The characters on "House of Cards" set a perfect example of how not to effectively balance your personal and professional lives.

Don't let your career consume you. Keep your personal matters out of the office — it's as simple as that.

4. Fake it until you make it.

When we see Frank in the first scene of the third season, he's heading to his father's grave as the newly-appointed President of the United States.

"Nobody showed up for his funeral except me, not even my mother," says Frank. "But I'll tell you this: When they bury me, it won't be in my backyard. And when they pay their respects, they'll have to wait in line."

Here, we get a sense of who Frank really is, compared to the honest, respectable president he's pretending to be.

One thing Frank manages to keep in tact throughout the series is his reputation, and I admire him for that.

Behind the scenes, he's a ruthless tyrant, but he manages to keep moving up the ranks without severely damaging his public image.

Abraham Lincoln once said, "Character is like a tree and reputation is like a shadow. The shadow is what we think of it; the tree is the real thing."

Make sure your tree grows healthy and strong, but don't let your shadow become the only source of shade.

5. Loyalty is everything,

When I hear the word loyalty, I think of Doug Stamper, who is now Frank Underwood's White House Chief of Staff.

He may not be the most upstanding citizen with his awful track record, but he's like a cold-blooded puppy that will remain loyal to you for life.

He put Frank's aspirations and career before his own, and although Doug's morals are beyond saving, his one admirable quality is his loyalty to the people he cares about and trusts.

The president's right-hand man is far from perfect, but his level of dedication, commitment and loyalty to Frank and Claire Underwood and their grand scheme is something we can all appreciate and learn from.

6. Money is not a main motivator.

Frank Underwood tells viewers, “Choosing money over power is a mistake almost everyone makes.

Money is the big mansion in Saratoga that starts falling apart after 10 years; power is that old stone building that stands for centuries.”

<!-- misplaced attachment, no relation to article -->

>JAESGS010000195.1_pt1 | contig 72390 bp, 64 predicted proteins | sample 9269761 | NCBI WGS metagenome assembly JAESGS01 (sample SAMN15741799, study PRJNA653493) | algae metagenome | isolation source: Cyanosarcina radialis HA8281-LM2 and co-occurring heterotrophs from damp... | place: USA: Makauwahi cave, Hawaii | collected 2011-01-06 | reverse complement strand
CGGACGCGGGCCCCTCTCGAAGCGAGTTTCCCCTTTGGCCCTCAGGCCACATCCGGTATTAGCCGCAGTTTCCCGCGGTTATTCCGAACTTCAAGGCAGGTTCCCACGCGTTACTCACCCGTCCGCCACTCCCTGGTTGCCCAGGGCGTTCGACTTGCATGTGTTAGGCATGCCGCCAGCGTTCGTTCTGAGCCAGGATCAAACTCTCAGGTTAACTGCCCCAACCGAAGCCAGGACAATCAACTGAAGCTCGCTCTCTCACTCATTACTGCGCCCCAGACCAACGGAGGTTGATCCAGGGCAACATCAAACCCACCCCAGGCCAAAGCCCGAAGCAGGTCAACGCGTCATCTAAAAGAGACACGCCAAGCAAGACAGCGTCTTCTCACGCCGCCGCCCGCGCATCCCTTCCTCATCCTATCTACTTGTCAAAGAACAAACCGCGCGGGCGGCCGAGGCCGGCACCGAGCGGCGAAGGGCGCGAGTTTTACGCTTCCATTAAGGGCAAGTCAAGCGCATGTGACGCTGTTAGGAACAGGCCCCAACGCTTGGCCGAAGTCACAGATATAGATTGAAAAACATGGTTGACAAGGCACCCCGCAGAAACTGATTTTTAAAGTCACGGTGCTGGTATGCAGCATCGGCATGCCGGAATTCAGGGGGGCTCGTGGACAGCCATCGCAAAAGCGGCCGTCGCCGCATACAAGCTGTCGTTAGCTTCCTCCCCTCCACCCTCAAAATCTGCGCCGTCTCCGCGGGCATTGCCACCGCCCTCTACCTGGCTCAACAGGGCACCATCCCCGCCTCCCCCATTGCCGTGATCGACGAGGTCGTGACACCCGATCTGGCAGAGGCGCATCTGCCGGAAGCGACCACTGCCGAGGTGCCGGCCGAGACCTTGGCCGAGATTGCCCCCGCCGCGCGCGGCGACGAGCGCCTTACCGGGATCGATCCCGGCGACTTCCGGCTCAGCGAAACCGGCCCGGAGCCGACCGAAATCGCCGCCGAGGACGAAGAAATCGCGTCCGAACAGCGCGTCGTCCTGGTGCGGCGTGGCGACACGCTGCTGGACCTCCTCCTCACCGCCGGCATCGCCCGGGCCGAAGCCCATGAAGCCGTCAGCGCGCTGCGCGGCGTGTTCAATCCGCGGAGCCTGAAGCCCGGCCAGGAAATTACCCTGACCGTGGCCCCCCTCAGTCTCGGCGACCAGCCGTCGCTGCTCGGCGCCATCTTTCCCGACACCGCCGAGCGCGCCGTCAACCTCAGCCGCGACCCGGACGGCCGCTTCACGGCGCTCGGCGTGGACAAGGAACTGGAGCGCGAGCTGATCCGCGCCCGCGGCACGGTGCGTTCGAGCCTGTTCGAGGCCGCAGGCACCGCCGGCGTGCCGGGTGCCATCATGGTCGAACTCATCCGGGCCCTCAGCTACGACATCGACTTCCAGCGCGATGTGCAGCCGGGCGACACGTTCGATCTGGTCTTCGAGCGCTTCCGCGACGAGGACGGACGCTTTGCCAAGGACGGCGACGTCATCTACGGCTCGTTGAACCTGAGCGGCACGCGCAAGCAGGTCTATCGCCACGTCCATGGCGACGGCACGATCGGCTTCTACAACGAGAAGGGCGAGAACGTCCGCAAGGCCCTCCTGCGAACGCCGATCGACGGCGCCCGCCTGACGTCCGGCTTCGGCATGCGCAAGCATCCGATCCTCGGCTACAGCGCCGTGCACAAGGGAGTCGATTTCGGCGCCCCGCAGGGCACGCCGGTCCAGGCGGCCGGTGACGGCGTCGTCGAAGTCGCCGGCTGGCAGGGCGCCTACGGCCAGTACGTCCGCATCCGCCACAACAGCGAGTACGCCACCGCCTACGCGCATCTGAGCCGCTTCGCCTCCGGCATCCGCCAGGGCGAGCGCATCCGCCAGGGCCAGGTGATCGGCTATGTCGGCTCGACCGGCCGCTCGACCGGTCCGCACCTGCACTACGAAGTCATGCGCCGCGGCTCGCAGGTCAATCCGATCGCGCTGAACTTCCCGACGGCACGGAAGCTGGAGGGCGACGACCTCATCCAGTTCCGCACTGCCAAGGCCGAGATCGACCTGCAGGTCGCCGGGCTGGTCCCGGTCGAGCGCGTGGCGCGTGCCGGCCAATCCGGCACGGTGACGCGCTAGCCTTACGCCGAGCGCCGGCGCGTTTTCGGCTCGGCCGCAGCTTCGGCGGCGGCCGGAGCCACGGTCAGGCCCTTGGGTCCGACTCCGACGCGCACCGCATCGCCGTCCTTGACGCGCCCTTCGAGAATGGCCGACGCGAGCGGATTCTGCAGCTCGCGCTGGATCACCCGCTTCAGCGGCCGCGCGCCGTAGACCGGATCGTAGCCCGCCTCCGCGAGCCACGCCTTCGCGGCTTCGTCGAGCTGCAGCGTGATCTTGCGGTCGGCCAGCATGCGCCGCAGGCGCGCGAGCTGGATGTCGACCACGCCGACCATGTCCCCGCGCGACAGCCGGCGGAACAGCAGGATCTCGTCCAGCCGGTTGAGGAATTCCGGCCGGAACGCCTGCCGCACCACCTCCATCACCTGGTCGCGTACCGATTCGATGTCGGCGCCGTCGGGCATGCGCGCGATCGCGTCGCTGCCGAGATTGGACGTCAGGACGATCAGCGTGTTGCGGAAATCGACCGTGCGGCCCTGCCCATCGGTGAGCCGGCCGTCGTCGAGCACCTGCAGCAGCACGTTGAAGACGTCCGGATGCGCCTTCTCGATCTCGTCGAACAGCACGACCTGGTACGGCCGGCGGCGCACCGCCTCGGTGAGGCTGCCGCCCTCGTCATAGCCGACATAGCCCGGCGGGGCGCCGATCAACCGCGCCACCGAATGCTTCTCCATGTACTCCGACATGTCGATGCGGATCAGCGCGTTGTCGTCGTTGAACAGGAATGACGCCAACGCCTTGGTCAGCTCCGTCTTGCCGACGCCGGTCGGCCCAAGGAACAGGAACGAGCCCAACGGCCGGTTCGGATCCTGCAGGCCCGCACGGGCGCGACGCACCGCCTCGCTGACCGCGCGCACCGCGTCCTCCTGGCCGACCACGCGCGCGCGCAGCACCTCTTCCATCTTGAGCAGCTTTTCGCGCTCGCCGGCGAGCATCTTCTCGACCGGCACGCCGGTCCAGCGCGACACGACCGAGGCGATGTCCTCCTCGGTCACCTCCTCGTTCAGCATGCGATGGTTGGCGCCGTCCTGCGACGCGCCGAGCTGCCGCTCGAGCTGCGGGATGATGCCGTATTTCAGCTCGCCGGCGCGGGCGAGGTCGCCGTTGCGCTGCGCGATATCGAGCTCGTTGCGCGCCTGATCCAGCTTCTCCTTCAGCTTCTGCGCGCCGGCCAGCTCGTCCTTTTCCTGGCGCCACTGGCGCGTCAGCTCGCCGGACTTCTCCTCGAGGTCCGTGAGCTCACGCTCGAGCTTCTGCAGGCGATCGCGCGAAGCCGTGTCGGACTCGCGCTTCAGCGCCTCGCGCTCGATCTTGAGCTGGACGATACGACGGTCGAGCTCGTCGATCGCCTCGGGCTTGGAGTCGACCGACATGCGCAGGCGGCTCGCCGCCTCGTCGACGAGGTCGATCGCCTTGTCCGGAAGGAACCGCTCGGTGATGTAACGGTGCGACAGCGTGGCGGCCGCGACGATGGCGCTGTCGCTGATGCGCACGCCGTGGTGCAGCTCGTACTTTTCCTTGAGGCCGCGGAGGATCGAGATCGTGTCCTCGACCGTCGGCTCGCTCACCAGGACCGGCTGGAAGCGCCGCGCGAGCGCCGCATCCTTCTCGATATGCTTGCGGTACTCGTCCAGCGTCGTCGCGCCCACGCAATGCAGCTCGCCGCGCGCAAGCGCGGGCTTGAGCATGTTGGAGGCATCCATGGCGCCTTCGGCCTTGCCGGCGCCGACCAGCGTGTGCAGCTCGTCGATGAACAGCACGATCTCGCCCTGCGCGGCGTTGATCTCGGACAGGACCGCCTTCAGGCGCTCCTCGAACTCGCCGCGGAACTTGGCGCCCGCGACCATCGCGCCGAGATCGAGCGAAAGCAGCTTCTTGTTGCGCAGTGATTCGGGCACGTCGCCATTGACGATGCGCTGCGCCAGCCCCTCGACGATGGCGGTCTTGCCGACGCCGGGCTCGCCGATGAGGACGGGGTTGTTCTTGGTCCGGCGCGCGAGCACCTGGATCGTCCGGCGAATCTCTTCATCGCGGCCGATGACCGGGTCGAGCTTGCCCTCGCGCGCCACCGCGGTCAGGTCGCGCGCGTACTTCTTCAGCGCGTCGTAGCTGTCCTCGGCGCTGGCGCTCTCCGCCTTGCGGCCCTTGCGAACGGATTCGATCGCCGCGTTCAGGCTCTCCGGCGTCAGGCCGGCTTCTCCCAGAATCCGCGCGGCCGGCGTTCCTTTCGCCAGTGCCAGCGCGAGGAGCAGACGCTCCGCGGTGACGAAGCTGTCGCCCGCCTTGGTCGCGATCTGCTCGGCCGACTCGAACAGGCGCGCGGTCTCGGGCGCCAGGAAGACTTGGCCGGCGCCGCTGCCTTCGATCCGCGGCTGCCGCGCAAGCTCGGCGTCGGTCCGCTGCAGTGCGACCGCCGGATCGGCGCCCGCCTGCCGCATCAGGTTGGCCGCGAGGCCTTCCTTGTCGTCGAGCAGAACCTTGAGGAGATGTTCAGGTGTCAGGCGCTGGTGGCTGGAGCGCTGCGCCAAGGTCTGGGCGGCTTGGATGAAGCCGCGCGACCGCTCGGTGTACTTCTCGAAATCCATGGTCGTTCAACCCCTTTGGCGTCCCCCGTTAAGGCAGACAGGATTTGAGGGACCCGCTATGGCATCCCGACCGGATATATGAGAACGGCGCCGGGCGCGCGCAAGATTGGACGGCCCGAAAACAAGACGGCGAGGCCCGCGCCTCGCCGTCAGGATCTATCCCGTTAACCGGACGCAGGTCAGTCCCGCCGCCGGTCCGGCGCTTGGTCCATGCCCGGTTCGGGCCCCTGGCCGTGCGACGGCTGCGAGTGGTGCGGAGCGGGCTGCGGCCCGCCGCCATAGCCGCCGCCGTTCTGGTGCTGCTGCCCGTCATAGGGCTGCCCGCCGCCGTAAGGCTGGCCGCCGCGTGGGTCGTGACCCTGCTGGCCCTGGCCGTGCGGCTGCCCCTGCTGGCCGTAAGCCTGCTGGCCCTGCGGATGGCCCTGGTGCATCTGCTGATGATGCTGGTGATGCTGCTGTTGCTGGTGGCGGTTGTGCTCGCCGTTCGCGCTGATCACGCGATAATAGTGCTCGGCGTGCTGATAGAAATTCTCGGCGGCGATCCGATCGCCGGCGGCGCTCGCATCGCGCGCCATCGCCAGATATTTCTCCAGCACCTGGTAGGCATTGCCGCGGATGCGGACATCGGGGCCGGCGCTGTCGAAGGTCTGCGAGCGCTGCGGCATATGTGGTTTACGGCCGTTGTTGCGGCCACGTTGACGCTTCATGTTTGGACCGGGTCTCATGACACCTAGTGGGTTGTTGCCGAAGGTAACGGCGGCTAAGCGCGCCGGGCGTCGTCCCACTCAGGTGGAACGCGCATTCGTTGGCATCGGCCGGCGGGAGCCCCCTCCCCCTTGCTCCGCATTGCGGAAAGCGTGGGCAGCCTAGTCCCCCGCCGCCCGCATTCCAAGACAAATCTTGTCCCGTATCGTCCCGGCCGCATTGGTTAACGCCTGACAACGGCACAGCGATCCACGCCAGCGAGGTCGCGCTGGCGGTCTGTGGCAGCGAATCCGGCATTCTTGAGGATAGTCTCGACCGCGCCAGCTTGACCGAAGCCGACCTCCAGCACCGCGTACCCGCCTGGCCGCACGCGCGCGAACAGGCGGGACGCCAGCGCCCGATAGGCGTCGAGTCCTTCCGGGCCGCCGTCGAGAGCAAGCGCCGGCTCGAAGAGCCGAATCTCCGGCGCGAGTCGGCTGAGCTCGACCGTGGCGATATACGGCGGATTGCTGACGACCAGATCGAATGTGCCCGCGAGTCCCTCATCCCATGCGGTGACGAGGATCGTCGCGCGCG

Money is a powerful force in politics, but when it comes to my own life, I don't view it as a definition of success.

It's nice seeing my bank account increase a bit every two weeks, but what's even better is genuinely enjoying the work I do on a daily basis and being able to learn new things, teach and mentor others.

I'm working to make a living, but more importantly, I'm discovering other motivations for improving my work and personal life.

Leaders are never remembered for having a ton of money; they are remembered for the lasting contributions they make and the impact they have on people around the world.

7. Don't mistake kindness for weakness.

In other words, do not underestimate those you dismiss as weak and afraid.

Frank learned this the hard way when he attempted to remove now Democratic presidential candidate Heather Dunbar from the picture by enticing her to take a vacant seat on the Supreme Court.

She called his bluff right away and now, the two are going head-to-head in the 2016 Presidential Election.

Success and power will often make otherwise levelheaded people become disillusioned and blinded by their own endeavors.

Give your peers the credit and recognition they deserve, and remain humble when it comes to your own successes in life.

Frank burned many bridges and walked all over people to get to the Oval Office, including his own wife.

She could only withstand Frank's wrath for so long before she had enough, and now, Frank has some big obstacles to overcome without the love and support of his ice queen.